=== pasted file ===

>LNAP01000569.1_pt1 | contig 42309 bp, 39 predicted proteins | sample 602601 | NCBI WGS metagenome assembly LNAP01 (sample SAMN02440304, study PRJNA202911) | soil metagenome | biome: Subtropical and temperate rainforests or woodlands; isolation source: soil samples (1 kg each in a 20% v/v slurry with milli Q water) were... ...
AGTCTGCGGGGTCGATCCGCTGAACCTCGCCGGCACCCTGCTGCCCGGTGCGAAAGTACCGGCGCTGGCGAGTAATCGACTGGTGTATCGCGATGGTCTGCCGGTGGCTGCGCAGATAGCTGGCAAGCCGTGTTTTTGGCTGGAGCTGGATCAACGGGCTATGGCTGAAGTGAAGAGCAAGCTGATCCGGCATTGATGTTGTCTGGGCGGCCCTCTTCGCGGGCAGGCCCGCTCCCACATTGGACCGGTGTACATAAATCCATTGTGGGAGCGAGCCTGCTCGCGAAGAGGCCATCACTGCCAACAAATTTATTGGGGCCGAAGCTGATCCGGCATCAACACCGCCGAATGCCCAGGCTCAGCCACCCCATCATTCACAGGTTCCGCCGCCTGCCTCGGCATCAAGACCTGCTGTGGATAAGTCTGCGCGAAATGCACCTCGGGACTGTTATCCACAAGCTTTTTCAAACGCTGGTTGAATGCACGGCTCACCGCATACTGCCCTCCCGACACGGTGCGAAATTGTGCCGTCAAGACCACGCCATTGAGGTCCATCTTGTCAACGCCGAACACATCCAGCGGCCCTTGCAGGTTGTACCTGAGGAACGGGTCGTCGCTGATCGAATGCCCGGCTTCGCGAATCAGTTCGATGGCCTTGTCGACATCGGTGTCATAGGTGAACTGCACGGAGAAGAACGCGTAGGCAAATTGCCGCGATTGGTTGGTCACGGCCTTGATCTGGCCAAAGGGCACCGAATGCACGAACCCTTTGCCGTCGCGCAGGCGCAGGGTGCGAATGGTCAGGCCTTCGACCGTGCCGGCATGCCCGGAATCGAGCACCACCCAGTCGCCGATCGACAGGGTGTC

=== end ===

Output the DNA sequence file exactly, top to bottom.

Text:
>LNAP01000569.1_pt1 | contig 42309 bp, 39 predicted proteins | sample 602601 | NCBI WGS metagenome assembly LNAP01 (sample SAMN02440304, study PRJNA202911) | soil metagenome | biome: Subtropical and temperate rainforests or woodlands; isolation source: soil samples (1 kg each in a 20% v/v slurry with milli Q water) were... ...
AGTCTGCGGGGTCGATCCGCTGAACCTCGCCGGCACCCTGCTGCCCGGTGCGAAAGTACCGGCGCTGGCGAGTAATCGACTGGTGTATCGCGATGGTCTGCCGGTGGCTGCGCAGATAGCTGGCAAGCCGTGTTTTTGGCTGGAGCTGGATCAACGGGCTATGGCTGAAGTGAAGAGCAAGCTGATCCGGCATTGATGTTGTCTGGGCGGCCCTCTTCGCGGGCAGGCCCGCTCCCACATTGGACCGGTGTACATAAATCCATTGTGGGAGCGAGCCTGCTCGCGAAGAGGCCATCACTGCCAACAAATTTATTGGGGCCGAAGCTGATCCGGCATCAACACCGCCGAATGCCCAGGCTCAGCCACCCCATCATTCACAGGTTCCGCCGCCTGCCTCGGCATCAAGACCTGCTGTGGATAAGTCTGCGCGAAATGCACCTCGGGACTGTTATCCACAAGCTTTTTCAAACGCTGGTTGAATGCACGGCTCACCGCATACTGCCCTCCCGACACGGTGCGAAATTGTGCCGTCAAGACCACGCCATTGAGGTCCATCTTGTCAACGCCGAACACATCCAGCGGCCCTTGCAGGTTGTACCTGAGGAACGGGTCGTCGCTGATCGAATGCCCGGCTTCGCGAATCAGTTCGATGGCCTTGTCGACATCGGTGTCATAGGTGAACTGCACGGAGAAGAACGCGTAGGCAAATTGCCGCGATTGGTTGGTCACGGCCTTGATCTGGCCAAAGGGCACCGAATGCACGAACCCTTTGCCGTCGCGCAGGCGCAGGGTGCGAATGGTCAGGCCTTCGACCGTGCCGGCATGCCCGGAATCGAGCACCACCCAGTCGCCGATCGACAGGGTGTC